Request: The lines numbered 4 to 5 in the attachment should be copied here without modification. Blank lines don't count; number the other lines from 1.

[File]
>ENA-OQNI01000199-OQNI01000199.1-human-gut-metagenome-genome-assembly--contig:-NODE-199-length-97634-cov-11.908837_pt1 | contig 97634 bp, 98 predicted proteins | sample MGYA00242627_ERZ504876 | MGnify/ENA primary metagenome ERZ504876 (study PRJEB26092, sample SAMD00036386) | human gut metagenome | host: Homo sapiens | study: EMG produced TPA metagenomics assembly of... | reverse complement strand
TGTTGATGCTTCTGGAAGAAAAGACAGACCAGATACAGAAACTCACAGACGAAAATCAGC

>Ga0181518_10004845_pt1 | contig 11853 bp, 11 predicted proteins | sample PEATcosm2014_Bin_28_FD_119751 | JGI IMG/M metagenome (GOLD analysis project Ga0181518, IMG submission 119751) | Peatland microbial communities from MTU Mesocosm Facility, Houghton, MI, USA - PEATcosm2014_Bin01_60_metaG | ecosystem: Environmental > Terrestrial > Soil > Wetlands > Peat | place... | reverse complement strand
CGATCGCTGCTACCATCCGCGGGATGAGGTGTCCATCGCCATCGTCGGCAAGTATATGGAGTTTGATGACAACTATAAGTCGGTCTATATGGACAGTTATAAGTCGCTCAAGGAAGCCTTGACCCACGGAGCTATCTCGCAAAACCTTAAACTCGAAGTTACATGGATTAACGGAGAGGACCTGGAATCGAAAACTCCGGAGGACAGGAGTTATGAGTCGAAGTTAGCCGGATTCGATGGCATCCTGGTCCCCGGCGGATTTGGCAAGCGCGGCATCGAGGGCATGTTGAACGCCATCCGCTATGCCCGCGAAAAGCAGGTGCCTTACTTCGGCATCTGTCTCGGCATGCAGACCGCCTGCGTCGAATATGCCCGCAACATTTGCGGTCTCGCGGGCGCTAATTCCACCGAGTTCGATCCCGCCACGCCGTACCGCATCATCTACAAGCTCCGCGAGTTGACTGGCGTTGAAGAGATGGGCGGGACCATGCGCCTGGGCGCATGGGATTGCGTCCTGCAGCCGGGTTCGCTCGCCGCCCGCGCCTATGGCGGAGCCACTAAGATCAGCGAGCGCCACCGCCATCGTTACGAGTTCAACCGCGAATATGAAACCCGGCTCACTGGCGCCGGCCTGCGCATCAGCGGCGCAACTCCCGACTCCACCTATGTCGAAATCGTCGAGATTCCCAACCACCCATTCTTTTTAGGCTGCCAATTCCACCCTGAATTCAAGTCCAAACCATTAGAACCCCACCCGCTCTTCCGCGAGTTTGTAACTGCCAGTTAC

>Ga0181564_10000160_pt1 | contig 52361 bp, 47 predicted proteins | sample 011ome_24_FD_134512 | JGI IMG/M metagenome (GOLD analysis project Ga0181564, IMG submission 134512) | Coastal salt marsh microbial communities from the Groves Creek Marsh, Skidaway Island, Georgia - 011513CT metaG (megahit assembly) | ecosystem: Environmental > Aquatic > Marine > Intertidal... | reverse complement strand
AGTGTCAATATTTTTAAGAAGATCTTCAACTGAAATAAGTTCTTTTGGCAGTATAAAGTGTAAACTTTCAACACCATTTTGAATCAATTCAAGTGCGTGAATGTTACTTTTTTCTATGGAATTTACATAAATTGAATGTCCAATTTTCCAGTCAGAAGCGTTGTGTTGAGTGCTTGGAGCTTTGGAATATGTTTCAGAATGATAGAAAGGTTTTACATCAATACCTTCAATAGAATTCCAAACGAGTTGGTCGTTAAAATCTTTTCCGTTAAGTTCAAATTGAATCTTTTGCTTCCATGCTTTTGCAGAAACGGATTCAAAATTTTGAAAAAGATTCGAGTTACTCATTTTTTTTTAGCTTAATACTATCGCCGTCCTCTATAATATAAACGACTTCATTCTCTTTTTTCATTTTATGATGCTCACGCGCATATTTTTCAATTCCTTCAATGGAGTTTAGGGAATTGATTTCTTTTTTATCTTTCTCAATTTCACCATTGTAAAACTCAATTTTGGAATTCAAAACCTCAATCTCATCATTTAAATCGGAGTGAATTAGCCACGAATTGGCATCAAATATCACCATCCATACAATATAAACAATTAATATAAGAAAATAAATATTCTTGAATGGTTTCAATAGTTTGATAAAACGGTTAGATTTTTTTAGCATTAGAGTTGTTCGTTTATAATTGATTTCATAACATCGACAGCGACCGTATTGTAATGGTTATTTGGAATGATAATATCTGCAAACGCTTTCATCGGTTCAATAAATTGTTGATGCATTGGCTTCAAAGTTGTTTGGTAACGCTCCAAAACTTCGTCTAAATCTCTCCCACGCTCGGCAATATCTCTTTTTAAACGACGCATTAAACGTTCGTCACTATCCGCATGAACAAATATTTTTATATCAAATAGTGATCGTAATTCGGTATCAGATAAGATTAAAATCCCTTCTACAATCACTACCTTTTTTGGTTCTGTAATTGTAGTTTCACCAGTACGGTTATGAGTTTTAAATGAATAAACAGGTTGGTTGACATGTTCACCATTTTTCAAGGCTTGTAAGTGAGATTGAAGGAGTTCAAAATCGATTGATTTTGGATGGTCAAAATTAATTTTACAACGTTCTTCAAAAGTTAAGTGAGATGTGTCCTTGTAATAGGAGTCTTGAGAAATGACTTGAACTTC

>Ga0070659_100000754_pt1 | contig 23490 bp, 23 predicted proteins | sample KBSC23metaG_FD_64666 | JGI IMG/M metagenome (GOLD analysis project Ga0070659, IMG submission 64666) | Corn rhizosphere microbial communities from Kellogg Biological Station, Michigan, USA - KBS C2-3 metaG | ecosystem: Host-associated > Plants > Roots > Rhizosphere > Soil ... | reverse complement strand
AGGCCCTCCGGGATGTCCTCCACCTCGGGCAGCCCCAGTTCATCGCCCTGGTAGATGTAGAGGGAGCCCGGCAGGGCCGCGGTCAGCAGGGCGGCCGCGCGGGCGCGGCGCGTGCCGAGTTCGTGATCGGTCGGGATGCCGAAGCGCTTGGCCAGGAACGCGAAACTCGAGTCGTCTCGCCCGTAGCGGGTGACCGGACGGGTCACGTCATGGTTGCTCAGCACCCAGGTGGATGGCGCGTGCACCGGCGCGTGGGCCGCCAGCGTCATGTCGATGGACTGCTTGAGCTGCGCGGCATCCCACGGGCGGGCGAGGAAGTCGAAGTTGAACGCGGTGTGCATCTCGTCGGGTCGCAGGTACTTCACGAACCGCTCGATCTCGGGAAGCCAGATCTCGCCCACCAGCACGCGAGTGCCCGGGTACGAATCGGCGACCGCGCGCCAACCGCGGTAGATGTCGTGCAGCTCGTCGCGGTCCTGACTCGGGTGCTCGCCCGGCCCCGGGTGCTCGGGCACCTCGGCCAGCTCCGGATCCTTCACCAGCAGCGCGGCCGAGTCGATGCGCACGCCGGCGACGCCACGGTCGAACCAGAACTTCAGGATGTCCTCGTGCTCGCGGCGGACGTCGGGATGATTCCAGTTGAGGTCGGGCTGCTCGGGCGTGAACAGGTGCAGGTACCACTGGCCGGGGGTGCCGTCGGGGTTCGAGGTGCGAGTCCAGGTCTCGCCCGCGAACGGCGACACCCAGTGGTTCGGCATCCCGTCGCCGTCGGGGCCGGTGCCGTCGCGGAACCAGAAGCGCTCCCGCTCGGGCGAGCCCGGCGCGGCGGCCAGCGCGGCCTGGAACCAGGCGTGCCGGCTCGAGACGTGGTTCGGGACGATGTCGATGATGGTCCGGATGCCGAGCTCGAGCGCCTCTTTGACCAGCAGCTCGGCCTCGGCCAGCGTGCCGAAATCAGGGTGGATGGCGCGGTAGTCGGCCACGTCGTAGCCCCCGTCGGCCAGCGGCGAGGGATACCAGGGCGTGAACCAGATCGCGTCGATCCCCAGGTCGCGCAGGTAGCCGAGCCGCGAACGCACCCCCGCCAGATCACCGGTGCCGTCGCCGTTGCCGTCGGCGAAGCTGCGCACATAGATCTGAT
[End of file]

CGATCGCTGCTACCATCCGCGGGATGAGGTGTCCATCGCCATCGTCGGCAAGTATATGGAGTTTGATGACAACTATAAGTCGGTCTATATGGACAGTTATAAGTCGCTCAAGGAAGCCTTGACCCACGGAGCTATCTCGCAAAACCTTAAACTCGAAGTTACATGGATTAACGGAGAGGACCTGGAATCGAAAACTCCGGAGGACAGGAGTTATGAGTCGAAGTTAGCCGGATTCGATGGCATCCTGGTCCCCGGCGGATTTGGCAAGCGCGGCATCGAGGGCATGTTGAACGCCATCCGCTATGCCCGCGAAAAGCAGGTGCCTTACTTCGGCATCTGTCTCGGCATGCAGACCGCCTGCGTCGAATATGCCCGCAACATTTGCGGTCTCGCGGGCGCTAATTCCACCGAGTTCGATCCCGCCACGCCGTACCGCATCATCTACAAGCTCCGCGAGTTGACTGGCGTTGAAGAGATGGGCGGGACCATGCGCCTGGGCGCATGGGATTGCGTCCTGCAGCCGGGTTCGCTCGCCGCCCGCGCCTATGGCGGAGCCACTAAGATCAGCGAGCGCCACCGCCATCGTTACGAGTTCAACCGCGAATATGAAACCCGGCTCACTGGCGCCGGCCTGCGCATCAGCGGCGCAACTCCCGACTCCACCTATGTCGAAATCGTCGAGATTCCCAACCACCCATTCTTTTTAGGCTGCCAATTCCACCCTGAATTCAAGTCCAAACCATTAGAACCCCACCCGCTCTTCCGCGAGTTTGTAACTGCCAGTTAC

>Ga0181564_10000160_pt1 | contig 52361 bp, 47 predicted proteins | sample 011ome_24_FD_134512 | JGI IMG/M metagenome (GOLD analysis project Ga0181564, IMG submission 134512) | Coastal salt marsh microbial communities from the Groves Creek Marsh, Skidaway Island, Georgia - 011513CT metaG (megahit assembly) | ecosystem: Environmental > Aquatic > Marine > Intertidal... | reverse complement strand